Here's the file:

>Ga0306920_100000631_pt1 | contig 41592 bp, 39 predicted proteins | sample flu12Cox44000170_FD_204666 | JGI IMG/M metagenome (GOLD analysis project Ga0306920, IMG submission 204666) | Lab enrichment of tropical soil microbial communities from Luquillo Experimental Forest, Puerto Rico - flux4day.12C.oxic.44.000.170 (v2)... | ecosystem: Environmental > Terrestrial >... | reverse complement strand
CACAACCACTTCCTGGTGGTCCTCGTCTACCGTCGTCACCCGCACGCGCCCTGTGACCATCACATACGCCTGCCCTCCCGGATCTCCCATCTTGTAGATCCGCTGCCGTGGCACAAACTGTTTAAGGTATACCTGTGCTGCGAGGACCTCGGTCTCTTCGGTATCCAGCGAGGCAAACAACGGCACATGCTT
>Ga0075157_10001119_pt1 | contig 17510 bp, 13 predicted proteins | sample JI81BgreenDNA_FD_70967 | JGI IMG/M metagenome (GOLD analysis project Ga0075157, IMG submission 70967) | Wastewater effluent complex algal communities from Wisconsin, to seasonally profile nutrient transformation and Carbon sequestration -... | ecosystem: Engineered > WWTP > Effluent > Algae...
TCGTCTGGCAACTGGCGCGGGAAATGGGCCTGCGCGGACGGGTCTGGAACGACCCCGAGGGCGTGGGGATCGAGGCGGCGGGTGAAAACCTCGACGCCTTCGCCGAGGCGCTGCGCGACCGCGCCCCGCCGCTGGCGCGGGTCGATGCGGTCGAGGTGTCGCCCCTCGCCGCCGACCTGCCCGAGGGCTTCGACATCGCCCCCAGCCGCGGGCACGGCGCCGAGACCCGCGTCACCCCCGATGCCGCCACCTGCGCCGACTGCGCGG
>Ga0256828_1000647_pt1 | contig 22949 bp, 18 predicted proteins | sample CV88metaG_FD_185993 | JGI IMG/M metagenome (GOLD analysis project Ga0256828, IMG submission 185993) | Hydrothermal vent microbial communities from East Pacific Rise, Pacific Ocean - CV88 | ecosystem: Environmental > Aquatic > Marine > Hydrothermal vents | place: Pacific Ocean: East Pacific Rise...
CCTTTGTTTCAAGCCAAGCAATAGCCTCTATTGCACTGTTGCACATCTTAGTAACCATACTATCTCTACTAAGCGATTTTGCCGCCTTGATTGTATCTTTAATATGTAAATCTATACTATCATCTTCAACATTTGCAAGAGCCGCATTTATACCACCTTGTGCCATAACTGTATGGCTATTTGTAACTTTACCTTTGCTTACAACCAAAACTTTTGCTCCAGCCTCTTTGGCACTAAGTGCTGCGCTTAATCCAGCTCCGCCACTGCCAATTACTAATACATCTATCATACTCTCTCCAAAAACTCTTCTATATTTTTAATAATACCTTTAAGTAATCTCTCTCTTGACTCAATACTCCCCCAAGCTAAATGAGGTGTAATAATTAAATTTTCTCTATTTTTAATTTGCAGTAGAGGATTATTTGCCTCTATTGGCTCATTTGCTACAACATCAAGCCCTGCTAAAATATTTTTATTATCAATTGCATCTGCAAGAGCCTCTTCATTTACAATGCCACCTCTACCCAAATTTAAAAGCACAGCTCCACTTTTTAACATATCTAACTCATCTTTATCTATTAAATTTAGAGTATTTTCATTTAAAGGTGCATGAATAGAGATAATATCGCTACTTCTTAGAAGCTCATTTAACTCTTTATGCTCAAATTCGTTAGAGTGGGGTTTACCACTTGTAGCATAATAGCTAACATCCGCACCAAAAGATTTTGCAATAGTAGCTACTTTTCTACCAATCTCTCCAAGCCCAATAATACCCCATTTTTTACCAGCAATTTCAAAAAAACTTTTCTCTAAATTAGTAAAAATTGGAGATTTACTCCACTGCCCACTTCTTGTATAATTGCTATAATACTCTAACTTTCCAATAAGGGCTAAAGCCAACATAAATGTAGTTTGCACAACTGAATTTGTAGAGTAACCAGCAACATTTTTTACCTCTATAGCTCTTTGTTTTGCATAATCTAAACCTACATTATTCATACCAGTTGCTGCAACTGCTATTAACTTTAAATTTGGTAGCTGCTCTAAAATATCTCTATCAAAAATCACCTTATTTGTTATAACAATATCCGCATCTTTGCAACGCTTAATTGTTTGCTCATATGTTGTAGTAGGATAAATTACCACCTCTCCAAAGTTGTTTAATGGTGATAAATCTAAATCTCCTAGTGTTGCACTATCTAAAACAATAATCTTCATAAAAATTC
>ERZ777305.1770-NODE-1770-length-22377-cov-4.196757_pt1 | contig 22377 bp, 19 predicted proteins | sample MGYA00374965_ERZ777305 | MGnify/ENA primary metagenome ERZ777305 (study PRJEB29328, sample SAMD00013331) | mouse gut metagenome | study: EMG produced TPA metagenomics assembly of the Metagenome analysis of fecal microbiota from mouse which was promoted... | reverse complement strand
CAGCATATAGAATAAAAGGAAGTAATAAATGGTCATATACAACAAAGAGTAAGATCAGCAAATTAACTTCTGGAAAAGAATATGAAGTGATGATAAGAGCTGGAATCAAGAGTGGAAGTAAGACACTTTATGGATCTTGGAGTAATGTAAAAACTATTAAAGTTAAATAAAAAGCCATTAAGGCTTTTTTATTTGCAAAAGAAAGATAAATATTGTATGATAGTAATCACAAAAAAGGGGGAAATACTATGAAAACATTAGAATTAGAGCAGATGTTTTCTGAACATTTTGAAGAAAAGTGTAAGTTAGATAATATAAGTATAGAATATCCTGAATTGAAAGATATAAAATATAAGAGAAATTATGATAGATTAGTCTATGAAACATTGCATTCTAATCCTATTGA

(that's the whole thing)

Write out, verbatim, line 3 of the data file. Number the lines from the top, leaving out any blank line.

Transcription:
>Ga0075157_10001119_pt1 | contig 17510 bp, 13 predicted proteins | sample JI81BgreenDNA_FD_70967 | JGI IMG/M metagenome (GOLD analysis project Ga0075157, IMG submission 70967) | Wastewater effluent complex algal communities from Wisconsin, to seasonally profile nutrient transformation and Carbon sequestration -... | ecosystem: Engineered > WWTP > Effluent > Algae...